LAX concession contract awarded for 2 terminals and Theme Building
The overhaul of the dining and retail experience at Los Angeles International Airport continued Monday, when officials changed their approach and selected a division of a prominent shopping mall developer to provide concessions at two terminals and the Jet Age-style Theme Building.
The Los Angeles Board of Airport Commissioners awarded a major contract to Westfield Concession Management, a unit of the Westfield Group, the developer and operator of 55 shopping malls around the country, including ones in Culver City and Century City. Westfield Concession oversees retail and dining establishments at nine large airports.
The company will develop an array of restaurants, beverage stands and retail stores inside Terminal 2 and the Tom Bradley International Terminal, which is undergoing a $1.5-billion renovation, and the landmark Theme Building, where the Encounter restaurant is located.
Officials have not revealed what restaurant operators and vendors are being considered.
The 17-year agreement with Westfield is expected to generate more than $331 million in revenue for Los Angeles World Airports, the operator of LAX, LA/Ontario International Airport and Van Nuys Airport.
Westfield and its concessionaires are required to invest at least $81.9 million for initial improvements and $16.4 million halfway through the life of the contract.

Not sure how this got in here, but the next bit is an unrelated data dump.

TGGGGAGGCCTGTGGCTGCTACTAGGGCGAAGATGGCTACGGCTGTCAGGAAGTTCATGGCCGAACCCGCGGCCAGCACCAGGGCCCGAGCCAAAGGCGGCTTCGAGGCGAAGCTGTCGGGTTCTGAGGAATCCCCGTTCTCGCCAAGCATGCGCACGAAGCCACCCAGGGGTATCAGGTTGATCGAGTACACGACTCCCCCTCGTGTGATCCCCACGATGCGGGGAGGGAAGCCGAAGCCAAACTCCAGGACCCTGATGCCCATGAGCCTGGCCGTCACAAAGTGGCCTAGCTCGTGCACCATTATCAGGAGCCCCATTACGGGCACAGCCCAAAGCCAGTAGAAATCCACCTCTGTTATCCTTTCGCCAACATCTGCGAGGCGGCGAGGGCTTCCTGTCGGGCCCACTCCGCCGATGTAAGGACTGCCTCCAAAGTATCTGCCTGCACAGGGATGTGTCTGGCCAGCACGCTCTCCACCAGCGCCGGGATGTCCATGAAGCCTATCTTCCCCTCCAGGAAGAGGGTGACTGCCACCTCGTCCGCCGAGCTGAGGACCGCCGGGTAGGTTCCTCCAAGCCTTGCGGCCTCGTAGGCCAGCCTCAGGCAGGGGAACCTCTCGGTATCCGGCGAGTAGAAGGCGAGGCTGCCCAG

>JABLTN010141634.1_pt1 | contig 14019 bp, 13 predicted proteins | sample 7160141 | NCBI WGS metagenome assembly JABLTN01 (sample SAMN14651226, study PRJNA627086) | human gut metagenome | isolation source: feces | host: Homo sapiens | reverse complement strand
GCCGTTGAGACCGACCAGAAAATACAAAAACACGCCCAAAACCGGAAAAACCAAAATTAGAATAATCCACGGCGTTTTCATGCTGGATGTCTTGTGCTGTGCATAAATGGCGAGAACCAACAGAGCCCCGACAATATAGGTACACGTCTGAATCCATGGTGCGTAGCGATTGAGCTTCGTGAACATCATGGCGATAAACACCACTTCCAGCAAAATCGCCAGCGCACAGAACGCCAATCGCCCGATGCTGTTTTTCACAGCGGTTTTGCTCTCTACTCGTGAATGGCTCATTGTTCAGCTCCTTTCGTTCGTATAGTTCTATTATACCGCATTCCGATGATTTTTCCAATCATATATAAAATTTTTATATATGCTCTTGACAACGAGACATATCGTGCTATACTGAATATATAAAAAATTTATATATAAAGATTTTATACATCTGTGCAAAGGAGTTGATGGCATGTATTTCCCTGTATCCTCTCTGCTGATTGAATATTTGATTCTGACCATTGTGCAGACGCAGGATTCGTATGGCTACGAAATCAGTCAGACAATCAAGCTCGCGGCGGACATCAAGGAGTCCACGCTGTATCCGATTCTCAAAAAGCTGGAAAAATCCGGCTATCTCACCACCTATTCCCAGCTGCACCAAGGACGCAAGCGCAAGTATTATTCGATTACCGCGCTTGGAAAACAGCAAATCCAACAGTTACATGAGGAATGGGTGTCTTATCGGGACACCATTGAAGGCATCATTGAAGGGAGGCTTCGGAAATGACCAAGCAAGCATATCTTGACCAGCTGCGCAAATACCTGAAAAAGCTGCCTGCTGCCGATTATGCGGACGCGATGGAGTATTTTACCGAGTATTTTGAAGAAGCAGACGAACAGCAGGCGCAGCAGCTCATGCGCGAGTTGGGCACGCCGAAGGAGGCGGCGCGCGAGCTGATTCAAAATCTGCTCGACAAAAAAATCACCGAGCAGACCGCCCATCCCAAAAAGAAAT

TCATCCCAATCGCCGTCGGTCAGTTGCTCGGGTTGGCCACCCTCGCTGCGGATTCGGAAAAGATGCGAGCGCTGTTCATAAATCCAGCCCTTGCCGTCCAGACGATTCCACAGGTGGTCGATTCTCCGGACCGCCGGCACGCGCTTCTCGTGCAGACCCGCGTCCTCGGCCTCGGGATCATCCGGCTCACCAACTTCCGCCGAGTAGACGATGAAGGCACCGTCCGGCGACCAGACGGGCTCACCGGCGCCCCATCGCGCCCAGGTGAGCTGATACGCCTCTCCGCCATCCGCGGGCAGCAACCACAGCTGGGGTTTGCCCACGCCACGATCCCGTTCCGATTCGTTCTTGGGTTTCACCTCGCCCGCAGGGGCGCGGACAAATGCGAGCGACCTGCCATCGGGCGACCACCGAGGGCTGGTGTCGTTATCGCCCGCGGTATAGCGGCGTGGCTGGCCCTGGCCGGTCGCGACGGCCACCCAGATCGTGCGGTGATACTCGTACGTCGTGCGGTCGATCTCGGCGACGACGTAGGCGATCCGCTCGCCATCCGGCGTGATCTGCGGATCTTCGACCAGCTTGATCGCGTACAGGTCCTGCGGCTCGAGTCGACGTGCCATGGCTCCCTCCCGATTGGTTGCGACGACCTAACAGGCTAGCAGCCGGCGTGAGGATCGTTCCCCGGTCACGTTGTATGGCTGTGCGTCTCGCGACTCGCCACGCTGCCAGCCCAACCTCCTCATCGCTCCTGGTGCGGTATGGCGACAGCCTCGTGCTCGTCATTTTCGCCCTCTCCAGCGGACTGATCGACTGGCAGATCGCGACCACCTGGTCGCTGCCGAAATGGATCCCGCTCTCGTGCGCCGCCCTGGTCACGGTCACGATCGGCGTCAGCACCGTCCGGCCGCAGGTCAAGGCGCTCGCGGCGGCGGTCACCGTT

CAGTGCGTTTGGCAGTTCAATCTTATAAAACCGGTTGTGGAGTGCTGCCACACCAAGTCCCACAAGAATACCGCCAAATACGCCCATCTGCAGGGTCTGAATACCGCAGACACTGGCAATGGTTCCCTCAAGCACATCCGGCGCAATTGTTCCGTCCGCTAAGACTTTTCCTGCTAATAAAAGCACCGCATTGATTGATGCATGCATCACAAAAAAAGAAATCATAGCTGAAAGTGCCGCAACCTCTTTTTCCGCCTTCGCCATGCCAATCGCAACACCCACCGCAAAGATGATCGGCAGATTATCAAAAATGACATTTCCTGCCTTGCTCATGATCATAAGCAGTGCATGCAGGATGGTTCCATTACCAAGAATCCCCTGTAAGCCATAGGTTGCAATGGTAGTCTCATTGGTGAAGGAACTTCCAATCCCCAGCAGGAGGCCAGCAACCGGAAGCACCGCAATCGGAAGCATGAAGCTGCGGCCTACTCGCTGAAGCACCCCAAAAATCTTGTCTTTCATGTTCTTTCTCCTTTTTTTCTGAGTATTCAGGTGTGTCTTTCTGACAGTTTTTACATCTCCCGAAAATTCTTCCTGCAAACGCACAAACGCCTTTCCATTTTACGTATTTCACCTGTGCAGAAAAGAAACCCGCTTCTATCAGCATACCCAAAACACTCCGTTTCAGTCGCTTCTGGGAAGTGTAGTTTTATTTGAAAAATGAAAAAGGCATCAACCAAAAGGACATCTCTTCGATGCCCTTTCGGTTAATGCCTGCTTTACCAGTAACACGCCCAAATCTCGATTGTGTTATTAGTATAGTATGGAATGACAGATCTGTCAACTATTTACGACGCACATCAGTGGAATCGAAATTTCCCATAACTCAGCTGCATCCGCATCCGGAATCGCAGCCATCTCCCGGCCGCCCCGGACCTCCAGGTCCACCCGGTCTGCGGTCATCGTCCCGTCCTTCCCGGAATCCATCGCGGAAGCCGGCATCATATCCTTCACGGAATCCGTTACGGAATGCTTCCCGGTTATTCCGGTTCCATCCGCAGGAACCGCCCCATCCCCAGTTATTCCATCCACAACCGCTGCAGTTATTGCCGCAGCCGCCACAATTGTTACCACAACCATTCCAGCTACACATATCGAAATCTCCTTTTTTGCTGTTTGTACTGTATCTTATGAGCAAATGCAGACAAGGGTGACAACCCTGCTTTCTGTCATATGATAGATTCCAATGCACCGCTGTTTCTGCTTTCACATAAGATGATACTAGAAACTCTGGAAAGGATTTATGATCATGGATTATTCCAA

The selection of the firm represents a change in the way concessions contracts have been awarded in the ongoing effort to enhance passenger amenities at the nation’s third-busiest airport, which has historically received low marks for its concessions.
In the past, airport officials have relied on companies that specialize in the selection and oversight of restaurants, beverage outlets and retail shops at commercial airports. They say that Westfield, with its ties to the parent company, should provide a greater variety of vendors and do a better job of developing the large amount of concession space available in the Bradley terminal and Terminal 2.
Westfield was picked using a competitive bid process that went much more smoothly than last year’s selection of concessionaires for Terminals 4, 5, 7 and 8. The award of those contracts by a City Council committee was marked by bid protests, intense lobbying and allegations of conflicts of interest.
Airport officials are planning to award another concessions management contract for Terminals 1, 3 and 6 later this year.
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